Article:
The issue of data protection is part of the conversation about cybersecurity and hackers. And in most cases, it addresses the external threats the data may be vulnerable to. But according to a report from GetApp, the company data employees access can be just as vulnerable.
In its report, GetApp says 48% of employees have more access than they need to perform their job. Even more alarming, 12% of businesses report their employees have access to all company data. All it takes is one disgruntled employee to walk out the door with this information.
For small businesses with propriety technology, this can be catastrophic. And this is why it is critically important to have data classification levels and policies in place for your business.
So, Why Should You Have A Data Classification Policy?
On the blog for the report, GetApp says, “Banks don’t give every employee the keys to the vault.” This is a very simple and to the point explanation of why you shouldn’t provide total access to company data.
With the right policy in place, you can identify the types of data you have, who can access it, and secure the information.
Additionally, the policy can also help you organize and track critical business data. This is particularly important because 80% of companies don’t know where this data is located. Not only that, but they don’t know how it is moving across their network.
If you have a policy in place, you can assign an employee responsible for this aspect of your business data. And this person can ensure only authorized individuals get access. It not only protects the data but it makes it that much easier to quickly contain any data leak.
A policy also lowers costs by supporting the optimal use of your resources, increases employee awareness of data security, and it certifies regulatory compliances. But before you create your policy, you have to classify your data.
Data Classification Levels
In the report, GetApp says businesses classify their data across several categories. This includes public (29%), internal (30%), sensitive (25%), propriety (15%), confidential (33%), highly confidential (18%), and restricted (25%).
When it comes to the four most types of levels, public, internal, confidential and restricted, here are the types of data businesses identified.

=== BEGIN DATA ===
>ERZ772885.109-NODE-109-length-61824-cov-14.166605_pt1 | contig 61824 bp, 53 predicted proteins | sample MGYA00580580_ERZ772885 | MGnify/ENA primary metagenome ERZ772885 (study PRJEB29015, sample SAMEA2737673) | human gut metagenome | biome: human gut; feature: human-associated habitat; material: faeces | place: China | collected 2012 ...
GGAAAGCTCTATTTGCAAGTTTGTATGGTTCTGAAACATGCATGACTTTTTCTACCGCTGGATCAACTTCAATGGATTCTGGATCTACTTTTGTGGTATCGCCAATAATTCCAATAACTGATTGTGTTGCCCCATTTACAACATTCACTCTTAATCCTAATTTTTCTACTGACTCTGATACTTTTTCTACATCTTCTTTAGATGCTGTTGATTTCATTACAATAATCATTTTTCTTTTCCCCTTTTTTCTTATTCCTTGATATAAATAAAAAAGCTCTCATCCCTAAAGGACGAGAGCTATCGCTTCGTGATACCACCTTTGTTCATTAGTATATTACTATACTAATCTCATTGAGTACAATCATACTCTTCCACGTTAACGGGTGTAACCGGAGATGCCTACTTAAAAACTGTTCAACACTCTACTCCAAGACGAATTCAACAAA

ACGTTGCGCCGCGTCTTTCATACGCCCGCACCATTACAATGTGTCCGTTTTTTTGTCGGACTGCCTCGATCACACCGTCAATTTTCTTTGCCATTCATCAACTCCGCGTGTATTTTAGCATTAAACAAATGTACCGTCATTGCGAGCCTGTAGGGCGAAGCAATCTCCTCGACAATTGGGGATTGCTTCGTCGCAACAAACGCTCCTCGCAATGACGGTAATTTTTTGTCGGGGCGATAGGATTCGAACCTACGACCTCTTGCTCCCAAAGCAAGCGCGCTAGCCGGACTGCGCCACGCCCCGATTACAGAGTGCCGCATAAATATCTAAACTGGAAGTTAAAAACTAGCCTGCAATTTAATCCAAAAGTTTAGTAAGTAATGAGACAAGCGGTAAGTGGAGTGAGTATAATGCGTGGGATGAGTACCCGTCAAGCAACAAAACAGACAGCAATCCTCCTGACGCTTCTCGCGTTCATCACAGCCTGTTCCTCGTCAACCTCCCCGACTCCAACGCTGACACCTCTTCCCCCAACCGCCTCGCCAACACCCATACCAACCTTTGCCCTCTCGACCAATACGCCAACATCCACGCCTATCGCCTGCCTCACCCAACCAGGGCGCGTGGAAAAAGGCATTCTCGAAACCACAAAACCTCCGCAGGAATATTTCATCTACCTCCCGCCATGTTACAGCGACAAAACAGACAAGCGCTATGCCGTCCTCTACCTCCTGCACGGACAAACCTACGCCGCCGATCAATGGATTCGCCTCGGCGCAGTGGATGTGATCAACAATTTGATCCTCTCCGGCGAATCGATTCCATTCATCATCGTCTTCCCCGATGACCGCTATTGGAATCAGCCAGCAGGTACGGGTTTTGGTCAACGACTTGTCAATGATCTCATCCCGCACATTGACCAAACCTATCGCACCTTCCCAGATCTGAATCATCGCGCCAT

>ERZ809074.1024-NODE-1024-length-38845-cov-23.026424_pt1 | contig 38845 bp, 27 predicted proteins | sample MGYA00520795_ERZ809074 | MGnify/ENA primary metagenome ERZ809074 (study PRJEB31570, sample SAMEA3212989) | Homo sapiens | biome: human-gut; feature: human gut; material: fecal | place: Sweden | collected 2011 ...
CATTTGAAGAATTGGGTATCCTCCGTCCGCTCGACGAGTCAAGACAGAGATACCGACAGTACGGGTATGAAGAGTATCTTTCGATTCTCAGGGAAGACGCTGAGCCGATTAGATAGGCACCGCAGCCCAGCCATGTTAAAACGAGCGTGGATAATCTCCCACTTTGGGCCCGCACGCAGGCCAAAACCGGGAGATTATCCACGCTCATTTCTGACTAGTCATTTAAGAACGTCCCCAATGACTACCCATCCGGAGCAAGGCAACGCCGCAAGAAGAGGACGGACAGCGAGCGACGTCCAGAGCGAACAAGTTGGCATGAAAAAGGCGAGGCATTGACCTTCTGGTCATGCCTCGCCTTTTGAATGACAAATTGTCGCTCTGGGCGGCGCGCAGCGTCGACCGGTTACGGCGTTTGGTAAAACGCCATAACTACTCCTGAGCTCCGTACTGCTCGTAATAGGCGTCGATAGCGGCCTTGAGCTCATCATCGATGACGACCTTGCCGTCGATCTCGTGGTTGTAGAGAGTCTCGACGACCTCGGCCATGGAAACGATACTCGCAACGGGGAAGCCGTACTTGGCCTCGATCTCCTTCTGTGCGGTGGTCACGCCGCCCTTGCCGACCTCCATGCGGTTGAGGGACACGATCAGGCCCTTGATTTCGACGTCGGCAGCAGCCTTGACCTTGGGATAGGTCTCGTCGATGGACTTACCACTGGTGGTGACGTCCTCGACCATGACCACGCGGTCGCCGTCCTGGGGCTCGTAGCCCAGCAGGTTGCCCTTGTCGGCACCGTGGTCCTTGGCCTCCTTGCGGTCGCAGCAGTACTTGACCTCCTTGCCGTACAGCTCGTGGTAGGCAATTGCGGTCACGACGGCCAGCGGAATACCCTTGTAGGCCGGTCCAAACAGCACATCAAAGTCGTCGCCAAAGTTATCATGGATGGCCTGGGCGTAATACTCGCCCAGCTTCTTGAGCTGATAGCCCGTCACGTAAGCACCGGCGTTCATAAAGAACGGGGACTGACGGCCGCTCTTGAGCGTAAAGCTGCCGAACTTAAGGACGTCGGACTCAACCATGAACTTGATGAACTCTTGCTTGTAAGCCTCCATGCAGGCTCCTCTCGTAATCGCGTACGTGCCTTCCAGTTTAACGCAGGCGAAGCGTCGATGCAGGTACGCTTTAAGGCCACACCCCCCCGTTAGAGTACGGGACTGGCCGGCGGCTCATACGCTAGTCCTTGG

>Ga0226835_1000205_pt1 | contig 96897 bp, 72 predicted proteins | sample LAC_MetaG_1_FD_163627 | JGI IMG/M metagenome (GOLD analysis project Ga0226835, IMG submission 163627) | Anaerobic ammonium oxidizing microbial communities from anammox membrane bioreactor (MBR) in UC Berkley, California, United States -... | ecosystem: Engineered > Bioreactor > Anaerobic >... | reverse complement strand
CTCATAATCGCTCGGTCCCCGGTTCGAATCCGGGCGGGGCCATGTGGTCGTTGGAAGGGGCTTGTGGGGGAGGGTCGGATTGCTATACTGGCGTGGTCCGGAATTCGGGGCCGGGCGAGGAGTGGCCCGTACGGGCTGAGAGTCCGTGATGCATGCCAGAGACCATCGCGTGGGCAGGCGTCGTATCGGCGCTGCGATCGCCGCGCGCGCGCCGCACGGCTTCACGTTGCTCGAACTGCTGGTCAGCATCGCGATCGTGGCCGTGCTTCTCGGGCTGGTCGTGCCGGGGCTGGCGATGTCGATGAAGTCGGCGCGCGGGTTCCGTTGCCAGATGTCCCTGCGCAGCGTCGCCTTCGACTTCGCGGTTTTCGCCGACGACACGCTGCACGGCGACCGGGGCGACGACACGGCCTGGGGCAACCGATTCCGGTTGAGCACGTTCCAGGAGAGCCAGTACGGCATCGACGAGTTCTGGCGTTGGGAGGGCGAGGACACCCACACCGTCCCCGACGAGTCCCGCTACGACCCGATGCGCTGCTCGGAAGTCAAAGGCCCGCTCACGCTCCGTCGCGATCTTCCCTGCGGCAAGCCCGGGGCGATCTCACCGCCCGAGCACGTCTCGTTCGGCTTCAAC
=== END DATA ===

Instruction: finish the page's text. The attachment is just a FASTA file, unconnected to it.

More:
Public data is information which is freely available to everyone. Press releases, published annual reports, information on websites and social media are examples. More importantly, this information doesn’t have any risk to the organization.
Internal data as the name implies for the inside of the organization. Project documents, internal emails, training materials, policy guidelines, and organizational charts are types of internal data. If this information leaks, it can lead to embarrassment and loss along with other unintended consequences.
Confidential data can include government identification numbers, customer information and employee pay stubs. If this type of information becomes public, it can harm a company in different ways. Besides the reputational damage of the company, regulatory violations can also involve hefty fines from the government.
Last but definitely not least is restricted information. This type of information has intellectual property, trade secrets, strategic business plans and undisclosed annual reports. Disclosing this information can result in permanent damage to a company, its customers, vendors and other parties.
Businesses of all sizes now generate data. And as consumers look for more personalized services from the companies they do business with, it means using sensitive information to deliver the service.
Therefore, businesses have to implement data-access strategies to minimize the risk of this information falling into the wrong hands.
GetApp recommends businesses to employ network segmentation; reduce privileged administrator accounts; restrict sharing; improve access controls.
The GetApp report is a timely and worthwhile read for anyone looking to safeguard their information. The company also has a free customizable data classification template, which you can download here.